When it comes to making music, Erin Jorgensen and Rose Bellini like to break the rules. Their upcoming concert collaboration Cheating, Lying, Stealing features a program of bold, boundary-bursting chamber works performed by a cast of Seattle’s top new music movers and shakers. Plus, it takes place amid a glowing neon light show.
The one-night-only event is titled after David Lang’s chamber work of the same name, a pulsing piece of post-minimalism that owes as much to rock music as it does the classical tradition. Its infectious off-kilter groove is heightened by its unusual instrumentation: bass clarinet, cello, piano, marimba, bass drum, and some car parts. The program’s title piece is framed by mixed chamber works from electroacoustic luminary Anna Clyne, sonic maverick Carla Kihlstedt, new music groove-maker Marc Mellits, and Pulitzer Prize-winning composer Caroline Shaw.
The concert, which takes place this Sunday at Washington Hall, is produced by Jorgensen, the musician behind the delightful monthly marimba series Bach and Pancakes and the dreamy electroacoustic podcast undertones. Its program is curated by Bellini: cellist, new music polymath, and founding member of contemporary chamber ensembles REDSHIFT and Hotel Elefant. For this concert, she performs alongside a star-studded cast of local musicians including violinists Kimberly Harrenstein and Rachel Nesvig, violist Aleida Gehrels, clarinetist Rachel Yoder, pianist Brooks Tran, and percussionists Melanie Sehman, Kerry O’Brien, and Storm Benjamin.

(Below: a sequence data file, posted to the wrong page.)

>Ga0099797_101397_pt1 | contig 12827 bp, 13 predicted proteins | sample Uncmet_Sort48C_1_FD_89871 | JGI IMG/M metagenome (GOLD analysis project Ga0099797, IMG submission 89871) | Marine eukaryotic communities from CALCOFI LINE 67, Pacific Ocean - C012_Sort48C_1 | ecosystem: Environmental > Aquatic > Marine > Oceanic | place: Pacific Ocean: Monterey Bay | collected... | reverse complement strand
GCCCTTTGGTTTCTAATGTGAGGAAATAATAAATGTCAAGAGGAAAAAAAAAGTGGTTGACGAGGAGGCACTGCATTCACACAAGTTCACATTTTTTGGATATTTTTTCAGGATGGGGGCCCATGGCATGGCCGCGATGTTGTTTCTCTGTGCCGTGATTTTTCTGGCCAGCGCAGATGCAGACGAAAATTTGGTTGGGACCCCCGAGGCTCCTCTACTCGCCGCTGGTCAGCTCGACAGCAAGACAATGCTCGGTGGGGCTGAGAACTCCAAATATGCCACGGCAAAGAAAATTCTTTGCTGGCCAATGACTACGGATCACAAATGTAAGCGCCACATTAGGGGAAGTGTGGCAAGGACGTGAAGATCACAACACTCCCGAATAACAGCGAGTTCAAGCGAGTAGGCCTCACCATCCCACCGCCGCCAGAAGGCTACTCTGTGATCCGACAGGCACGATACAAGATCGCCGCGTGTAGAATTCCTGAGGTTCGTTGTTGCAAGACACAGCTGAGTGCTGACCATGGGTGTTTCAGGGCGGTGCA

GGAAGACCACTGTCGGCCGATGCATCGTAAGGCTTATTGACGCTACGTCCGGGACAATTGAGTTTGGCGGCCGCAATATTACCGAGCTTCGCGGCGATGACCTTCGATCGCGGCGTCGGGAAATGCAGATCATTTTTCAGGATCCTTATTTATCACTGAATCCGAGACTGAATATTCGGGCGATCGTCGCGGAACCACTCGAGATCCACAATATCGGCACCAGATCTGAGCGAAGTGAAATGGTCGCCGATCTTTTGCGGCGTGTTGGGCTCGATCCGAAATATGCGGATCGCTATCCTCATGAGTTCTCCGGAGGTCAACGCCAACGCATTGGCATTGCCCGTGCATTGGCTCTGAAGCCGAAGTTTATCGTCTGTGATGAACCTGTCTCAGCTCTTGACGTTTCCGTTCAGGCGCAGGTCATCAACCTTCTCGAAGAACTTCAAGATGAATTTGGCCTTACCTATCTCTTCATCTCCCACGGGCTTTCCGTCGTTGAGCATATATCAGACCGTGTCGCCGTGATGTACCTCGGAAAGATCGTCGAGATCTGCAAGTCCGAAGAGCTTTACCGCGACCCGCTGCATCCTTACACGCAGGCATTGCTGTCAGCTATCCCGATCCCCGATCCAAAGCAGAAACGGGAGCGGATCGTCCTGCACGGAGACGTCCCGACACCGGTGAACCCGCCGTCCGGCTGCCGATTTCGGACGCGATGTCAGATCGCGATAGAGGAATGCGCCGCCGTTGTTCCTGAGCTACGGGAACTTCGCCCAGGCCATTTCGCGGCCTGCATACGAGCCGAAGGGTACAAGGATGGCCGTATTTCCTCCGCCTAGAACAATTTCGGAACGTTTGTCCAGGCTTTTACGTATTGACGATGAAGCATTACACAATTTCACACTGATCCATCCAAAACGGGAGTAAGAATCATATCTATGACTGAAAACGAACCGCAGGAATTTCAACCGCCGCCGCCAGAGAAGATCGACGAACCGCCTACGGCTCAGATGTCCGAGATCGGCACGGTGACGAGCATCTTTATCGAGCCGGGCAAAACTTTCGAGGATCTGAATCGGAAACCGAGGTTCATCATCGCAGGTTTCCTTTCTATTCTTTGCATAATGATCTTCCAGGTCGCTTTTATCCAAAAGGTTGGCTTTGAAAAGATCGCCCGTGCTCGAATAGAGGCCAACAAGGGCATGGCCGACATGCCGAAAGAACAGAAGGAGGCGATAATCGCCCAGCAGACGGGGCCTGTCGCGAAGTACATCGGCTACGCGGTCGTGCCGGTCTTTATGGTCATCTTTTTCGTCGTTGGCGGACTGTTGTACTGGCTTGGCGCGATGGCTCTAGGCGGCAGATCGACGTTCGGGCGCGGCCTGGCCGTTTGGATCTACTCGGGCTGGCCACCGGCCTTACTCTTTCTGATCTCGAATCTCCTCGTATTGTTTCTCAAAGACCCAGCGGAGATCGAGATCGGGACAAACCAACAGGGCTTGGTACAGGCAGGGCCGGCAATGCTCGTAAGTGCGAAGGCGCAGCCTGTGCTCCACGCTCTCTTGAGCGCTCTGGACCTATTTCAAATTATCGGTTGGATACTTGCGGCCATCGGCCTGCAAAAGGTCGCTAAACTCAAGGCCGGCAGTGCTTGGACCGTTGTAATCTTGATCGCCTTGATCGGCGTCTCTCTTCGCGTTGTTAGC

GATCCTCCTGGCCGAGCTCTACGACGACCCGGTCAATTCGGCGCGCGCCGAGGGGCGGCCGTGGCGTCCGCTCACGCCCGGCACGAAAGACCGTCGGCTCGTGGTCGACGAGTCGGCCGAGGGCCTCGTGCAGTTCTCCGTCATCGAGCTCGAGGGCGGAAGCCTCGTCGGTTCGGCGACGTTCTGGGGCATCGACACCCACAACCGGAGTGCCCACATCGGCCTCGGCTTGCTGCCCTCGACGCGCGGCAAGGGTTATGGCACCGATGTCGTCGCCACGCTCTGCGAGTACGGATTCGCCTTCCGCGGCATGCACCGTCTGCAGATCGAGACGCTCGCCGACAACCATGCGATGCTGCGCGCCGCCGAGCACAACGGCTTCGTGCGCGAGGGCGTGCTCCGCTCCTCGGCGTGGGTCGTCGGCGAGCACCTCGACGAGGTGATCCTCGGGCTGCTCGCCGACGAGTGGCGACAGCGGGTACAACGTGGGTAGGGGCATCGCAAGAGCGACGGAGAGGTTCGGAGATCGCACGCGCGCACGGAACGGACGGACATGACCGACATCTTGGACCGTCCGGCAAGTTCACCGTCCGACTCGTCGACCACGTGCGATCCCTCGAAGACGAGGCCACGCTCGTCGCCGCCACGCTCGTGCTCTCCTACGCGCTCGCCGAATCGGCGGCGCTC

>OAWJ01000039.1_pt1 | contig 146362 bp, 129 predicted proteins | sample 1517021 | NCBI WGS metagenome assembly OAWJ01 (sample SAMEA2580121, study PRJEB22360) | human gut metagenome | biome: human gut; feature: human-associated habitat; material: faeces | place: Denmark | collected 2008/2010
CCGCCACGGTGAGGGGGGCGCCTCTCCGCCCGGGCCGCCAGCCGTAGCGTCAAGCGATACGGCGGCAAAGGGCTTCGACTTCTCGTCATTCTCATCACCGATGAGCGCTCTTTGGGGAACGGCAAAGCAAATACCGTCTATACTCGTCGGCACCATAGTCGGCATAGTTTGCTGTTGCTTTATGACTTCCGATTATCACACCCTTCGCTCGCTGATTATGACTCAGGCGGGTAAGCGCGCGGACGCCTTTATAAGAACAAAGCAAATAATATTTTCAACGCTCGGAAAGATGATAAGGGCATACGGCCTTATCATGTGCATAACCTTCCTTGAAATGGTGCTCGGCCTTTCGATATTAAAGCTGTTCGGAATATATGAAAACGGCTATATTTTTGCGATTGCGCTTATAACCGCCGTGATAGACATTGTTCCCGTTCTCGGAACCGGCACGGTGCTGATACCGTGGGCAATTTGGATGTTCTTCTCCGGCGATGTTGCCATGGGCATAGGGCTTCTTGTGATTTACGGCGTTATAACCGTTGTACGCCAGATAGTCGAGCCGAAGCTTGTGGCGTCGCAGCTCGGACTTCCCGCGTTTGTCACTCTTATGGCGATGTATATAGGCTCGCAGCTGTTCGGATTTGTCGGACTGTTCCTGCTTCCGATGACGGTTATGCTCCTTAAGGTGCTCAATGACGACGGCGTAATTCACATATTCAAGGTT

We caught up with the concert’s creators to talk about cheating, lying, stealing, and making music in the 21st century.
Second Inversion: Your concerts often feature classical music in nontraditional settings. How does changing the venue or atmosphere enhance the audience experience in a way that traditional concert halls do not?
Erin Jorgensen: For me, using a nontraditional setting allows an audience member to have a different and possibly more direct experience with music. Classical music often comes with pre-attached barriers and conceptions. Ideally when you remove some expectations from what a concert is “supposed” to be, you allow yourself to have a more personal and authentic experience; without worrying if your reactions are “correct” or not. It becomes possible to be more in the moment and experience something in real time. Plus, it is very interesting to be in a different context where people allow their imaginations to individually and collectively create something unexpected. It’s fun!
SI: What is the overarching theme of the concert? Is there a common thread running through all the pieces?
Rose Bellini: Each piece is quite different, but we have created a drama to the program through contrast and an intentional sequence. Each composer’s work has a depth and beauty that comes across through an unapologetic, personal sound. There are moments of quiet intimacy, explosive high energy, and everything in between. Pretty much anyone will find themselves rocking out with us, dreaming with us, and hopefully finding some surprises along the way.
SI: Can you describe some of the visual elements of the performance?
Erin Jorgensen: I spent a lot of time walking and listening to the music playlist, thinking about the venue, and daydreaming, and the visual that popped into my head was that of a low-key rave—a glow in the dark, neon vibe contrasted with darker and starker elements.